> > >>>>>> Subject: Re: is FRBR relevant?
> > >>>>>>
> > >>>>>> On 10-08-10 03:19, Young,Jeff (OR) wrote:
> > >>>>>> > LCSH doesn't need "fixed" exactly. The only problem is that
> > too
> > >>>> many
> > >>>>>> > people believe the following URI identifies "the name of
the
> > >>>> thing"
> > >>>>>> > (i.e. the literal "World War, 1939-1945") rather than "the
> > thing"
> > >>>>>> (i.e.
> > >>>>>> > the concept of WWII):
> > >>>>>> >
> > >>>>>> > http://id.loc.gov/authorities/sh85148273#concept
> > >>>>>> >
> > >>>>>> > Switching from skos:prefLabel to skosxl:prefLabel and
> coining
> > a
> > >>>> new
> > >>>>>> URI
> > >>>>>> > for the skosxl:Label would help clarify the difference
> (IMO):
> > >>>>>> >
> > >>>>>> > http://id.loc.gov/authorities/sh85148273#heading
> > >>>>>> >
> > >>>>>>
> > >>>>>> Maybe I'm being dense but I don't understand why this is
> better
> > >>>>>> than what http://id.loc.gov/authorities/sh85148273 gives us
> now.
> > >>>>>> There are a bunch of labels, a main one and some alternates.
> You
> > >>>>>> can search on them in whatever way you like without any
> > >>>>>> ambiguity.
> > >>>>>>
> > >>>>>> #heading seems to represent "the concept of the name of the
> > >>>>>> concept". Do we really need this extra indirection?
> > >>>>>>
> > >>>>>> The main problem I see is that neither what the LOC is doing
> > >>>>>> now, nor any extensions with skosxl isn't compatible with
> Dublin
> > >>>>>> Core.
> > >>>>>>
> > >>>>>>     [ dc:subject [
> > >>>>>>         dcam:member dc:LCSH;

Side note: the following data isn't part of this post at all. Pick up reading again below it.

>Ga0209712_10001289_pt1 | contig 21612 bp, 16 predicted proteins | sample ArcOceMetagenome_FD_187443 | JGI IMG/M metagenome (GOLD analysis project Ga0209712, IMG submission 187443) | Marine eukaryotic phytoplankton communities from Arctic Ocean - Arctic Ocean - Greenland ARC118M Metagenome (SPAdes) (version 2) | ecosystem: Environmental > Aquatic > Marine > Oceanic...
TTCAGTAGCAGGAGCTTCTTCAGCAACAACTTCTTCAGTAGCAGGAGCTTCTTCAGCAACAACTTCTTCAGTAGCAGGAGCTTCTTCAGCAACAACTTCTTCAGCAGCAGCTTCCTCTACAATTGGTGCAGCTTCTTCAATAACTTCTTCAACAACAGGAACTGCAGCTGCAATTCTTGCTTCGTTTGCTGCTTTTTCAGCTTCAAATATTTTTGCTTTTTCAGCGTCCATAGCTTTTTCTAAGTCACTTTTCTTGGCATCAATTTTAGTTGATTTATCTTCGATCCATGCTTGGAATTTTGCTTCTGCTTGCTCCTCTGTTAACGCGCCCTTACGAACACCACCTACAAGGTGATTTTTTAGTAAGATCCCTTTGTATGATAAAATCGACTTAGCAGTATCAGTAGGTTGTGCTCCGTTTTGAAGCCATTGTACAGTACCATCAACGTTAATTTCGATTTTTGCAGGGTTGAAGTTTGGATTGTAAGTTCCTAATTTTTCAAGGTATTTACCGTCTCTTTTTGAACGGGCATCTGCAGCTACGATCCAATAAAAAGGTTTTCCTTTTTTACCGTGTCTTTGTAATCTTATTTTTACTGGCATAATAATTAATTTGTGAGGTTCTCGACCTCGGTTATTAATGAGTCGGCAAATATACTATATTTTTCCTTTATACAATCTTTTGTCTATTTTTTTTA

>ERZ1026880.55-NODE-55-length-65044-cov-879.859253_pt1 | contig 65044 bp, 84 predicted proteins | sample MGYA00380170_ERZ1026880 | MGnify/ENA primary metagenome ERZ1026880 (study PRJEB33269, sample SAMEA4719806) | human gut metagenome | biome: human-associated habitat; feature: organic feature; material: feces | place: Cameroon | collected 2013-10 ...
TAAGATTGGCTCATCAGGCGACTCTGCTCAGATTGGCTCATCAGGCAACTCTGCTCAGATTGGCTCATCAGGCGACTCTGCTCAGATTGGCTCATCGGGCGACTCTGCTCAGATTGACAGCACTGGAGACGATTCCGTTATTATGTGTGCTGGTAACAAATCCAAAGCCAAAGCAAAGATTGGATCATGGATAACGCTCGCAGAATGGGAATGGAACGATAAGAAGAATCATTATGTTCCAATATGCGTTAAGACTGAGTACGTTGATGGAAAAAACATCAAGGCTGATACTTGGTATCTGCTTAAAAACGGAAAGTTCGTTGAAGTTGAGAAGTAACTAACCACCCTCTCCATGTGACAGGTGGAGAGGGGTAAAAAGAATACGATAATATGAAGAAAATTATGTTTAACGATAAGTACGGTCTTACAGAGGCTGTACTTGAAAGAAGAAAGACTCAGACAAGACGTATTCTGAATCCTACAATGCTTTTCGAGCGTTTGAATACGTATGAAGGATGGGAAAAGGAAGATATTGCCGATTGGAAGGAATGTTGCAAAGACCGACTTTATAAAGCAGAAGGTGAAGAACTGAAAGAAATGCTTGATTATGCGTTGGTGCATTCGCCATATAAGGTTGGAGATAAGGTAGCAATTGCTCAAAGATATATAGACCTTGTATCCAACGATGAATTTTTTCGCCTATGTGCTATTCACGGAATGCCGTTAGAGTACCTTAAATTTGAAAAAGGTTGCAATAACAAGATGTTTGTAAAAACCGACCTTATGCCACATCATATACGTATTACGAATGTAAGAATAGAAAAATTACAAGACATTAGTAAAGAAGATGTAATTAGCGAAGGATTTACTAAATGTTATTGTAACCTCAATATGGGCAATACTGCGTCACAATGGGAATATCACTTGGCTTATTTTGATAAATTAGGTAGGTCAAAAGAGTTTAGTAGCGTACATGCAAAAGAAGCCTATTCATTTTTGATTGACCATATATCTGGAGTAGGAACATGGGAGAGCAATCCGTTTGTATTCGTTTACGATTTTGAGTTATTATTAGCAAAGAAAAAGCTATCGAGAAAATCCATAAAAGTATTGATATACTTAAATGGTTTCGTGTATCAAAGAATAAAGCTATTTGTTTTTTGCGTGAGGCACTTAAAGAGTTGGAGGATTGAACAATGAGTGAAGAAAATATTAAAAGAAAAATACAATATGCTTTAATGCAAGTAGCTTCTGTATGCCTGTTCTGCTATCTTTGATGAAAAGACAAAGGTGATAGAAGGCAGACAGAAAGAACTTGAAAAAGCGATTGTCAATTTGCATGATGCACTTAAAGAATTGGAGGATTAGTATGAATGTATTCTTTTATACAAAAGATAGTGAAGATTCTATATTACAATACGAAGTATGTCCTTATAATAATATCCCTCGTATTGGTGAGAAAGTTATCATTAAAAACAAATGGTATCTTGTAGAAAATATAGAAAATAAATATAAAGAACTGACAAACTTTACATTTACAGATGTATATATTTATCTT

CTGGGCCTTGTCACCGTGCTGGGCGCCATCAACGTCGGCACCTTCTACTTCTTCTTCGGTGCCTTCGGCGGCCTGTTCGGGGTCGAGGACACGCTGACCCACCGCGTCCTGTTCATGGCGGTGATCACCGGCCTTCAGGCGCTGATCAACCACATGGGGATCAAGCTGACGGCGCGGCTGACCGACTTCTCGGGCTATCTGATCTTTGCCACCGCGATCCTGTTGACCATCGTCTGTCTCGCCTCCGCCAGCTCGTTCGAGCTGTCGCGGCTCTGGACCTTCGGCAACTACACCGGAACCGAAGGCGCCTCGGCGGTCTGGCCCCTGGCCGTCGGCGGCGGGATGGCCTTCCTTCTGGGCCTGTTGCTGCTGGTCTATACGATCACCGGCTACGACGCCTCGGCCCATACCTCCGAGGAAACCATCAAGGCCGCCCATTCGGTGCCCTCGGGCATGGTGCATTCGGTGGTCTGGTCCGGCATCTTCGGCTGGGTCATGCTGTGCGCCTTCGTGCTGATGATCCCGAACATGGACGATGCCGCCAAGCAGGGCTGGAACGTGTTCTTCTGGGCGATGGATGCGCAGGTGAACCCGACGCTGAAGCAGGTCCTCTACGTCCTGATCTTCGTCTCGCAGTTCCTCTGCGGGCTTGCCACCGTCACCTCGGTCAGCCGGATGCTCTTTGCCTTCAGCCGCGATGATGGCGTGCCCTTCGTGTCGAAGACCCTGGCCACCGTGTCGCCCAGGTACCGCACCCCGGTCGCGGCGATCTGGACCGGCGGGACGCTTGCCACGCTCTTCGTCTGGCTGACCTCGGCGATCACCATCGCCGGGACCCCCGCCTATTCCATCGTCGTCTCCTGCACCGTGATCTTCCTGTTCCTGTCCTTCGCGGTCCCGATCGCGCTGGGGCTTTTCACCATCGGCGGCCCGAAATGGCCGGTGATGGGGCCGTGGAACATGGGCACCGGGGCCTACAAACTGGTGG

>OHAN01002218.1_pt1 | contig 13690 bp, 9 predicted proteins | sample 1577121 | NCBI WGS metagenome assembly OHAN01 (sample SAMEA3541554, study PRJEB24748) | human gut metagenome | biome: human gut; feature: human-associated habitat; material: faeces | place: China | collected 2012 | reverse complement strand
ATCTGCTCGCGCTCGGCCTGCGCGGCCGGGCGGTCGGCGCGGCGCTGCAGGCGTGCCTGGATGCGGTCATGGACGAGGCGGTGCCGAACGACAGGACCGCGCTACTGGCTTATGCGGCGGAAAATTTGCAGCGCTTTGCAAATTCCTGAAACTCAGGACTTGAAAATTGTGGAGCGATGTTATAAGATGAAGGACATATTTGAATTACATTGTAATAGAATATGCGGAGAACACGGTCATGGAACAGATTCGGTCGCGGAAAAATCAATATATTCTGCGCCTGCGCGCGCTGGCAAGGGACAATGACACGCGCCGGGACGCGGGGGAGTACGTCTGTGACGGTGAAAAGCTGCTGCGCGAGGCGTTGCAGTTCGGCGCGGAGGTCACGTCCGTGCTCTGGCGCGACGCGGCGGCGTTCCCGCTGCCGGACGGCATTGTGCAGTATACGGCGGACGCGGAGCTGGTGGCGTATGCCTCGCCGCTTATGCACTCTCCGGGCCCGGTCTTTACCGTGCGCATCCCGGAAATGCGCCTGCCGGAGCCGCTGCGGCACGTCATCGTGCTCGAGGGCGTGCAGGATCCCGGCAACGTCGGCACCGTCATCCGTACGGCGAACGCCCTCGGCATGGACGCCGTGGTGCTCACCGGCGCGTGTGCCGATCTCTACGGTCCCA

> > >>>>>>         rdf:value "World War, 1939-1945"]]
> > >>>>>>
> > >>>>>> which appears in the wild. If i put,
> > >>>>>>
> > >>>>>>     [ dc:subject <http://id.loc.gov/authorities/sh85148273> ]
> > >>>>>>
> > >>>>>> I need to make an ugly query,
> > >>>>>>
> > >>>>>>     SELECT ?x WHERE {
> > >>>>>>         {
> > >>>>>>            ?x a Work .
> > >>>>>>            ?x dc:subject ?s.
> > >>>>>>            ?s rdf:value "World War, 1939-1945"
> > >>>>>>         } UNION {
> > >>>>>>            ?x a Work.
> > >>>>>>            ?x dc:subject ?s.
> > >>>>>>            ?s skos:label "World War, 1939-1945"
> > >>>>>>         }
> > >>>>>>     }
> > >>>>>>
> > >>>>>> As I've said before, this can be converted in an automated
way
> > >>>>>> easily enough, but I think we (or one of the follow-on WGs)
> > >>>>>> makes a concrete recommendation that may supercede DC's
> > >>>>>> usage with respect to subjects from LCSH (and possibly
> > >>>>>> other authorities). At the very least if DC encouraged using
> > >>>>>> rdfs:label instead of rdf:value we would get (with
description
> > >>>>>> logic) compatibility for free. Compatibility is obviously
> > >>>>>> not as straightforward with skosxl
> > >>>>>>
> > >>>>>> Cheers,
> > >>>>>> -w
> > >>>>>>
> > >>>>>> --
> > >>>>>> William Waites           <william.waites@okfn.org>
> > >>>>>> Mob: +44 789 798 9965    Open Knowledge Foundation
> > >>>>>> Fax: +44 131 464 4948                Edinburgh, UK
> > >>>>>>
> > >>>>>> RDF Indexing, Clustering and Inferencing in Python
> > >>>>>> 		http://ordf.org/
> > >>>>>
> > >>>>>
> > >>>>>
> > >>>>>
> > >>>>
> > >>>>
> > >>>>
> > >>>> --
> > >>>> Karen Coyle
> > >>>> kcoyle@kcoyle.net http://kcoyle.net
> > >>>> ph: 1-510-540-7596
> > >>>> m: 1-510-435-8234
> > >>>> skype: kcoylenet
> > >>>>
> > >>>
> > >>>
> > >>>
> > >>
> > >>
> > >>
> > >> --
> > >> Karen Coyle
> > >> kcoyle@kcoyle.net http://kcoyle.net
> > >> ph: 1-510-540-7596
> > >> m: 1-510-435-8234
> > >> skype: kcoylenet
> > >>
> > >>
> > >
> > > ==
> > > Herbert Van de Sompel
> > > Digital Library Research & Prototyping
> > > Los Alamos National Laboratory, Research Library
> > > http://public.lanl.gov/herbertv/
> > > tel. +1 505 667 1267
> >
> >
> >
> > --
> > Karen Coyle
> > kcoyle@kcoyle.net http://kcoyle.net
> > ph: 1-510-540-7596
> > m: 1-510-435-8234
> > skype: kcoylenet
> >
> >
Received on Friday, 13 August 2010 01:57:18 GMT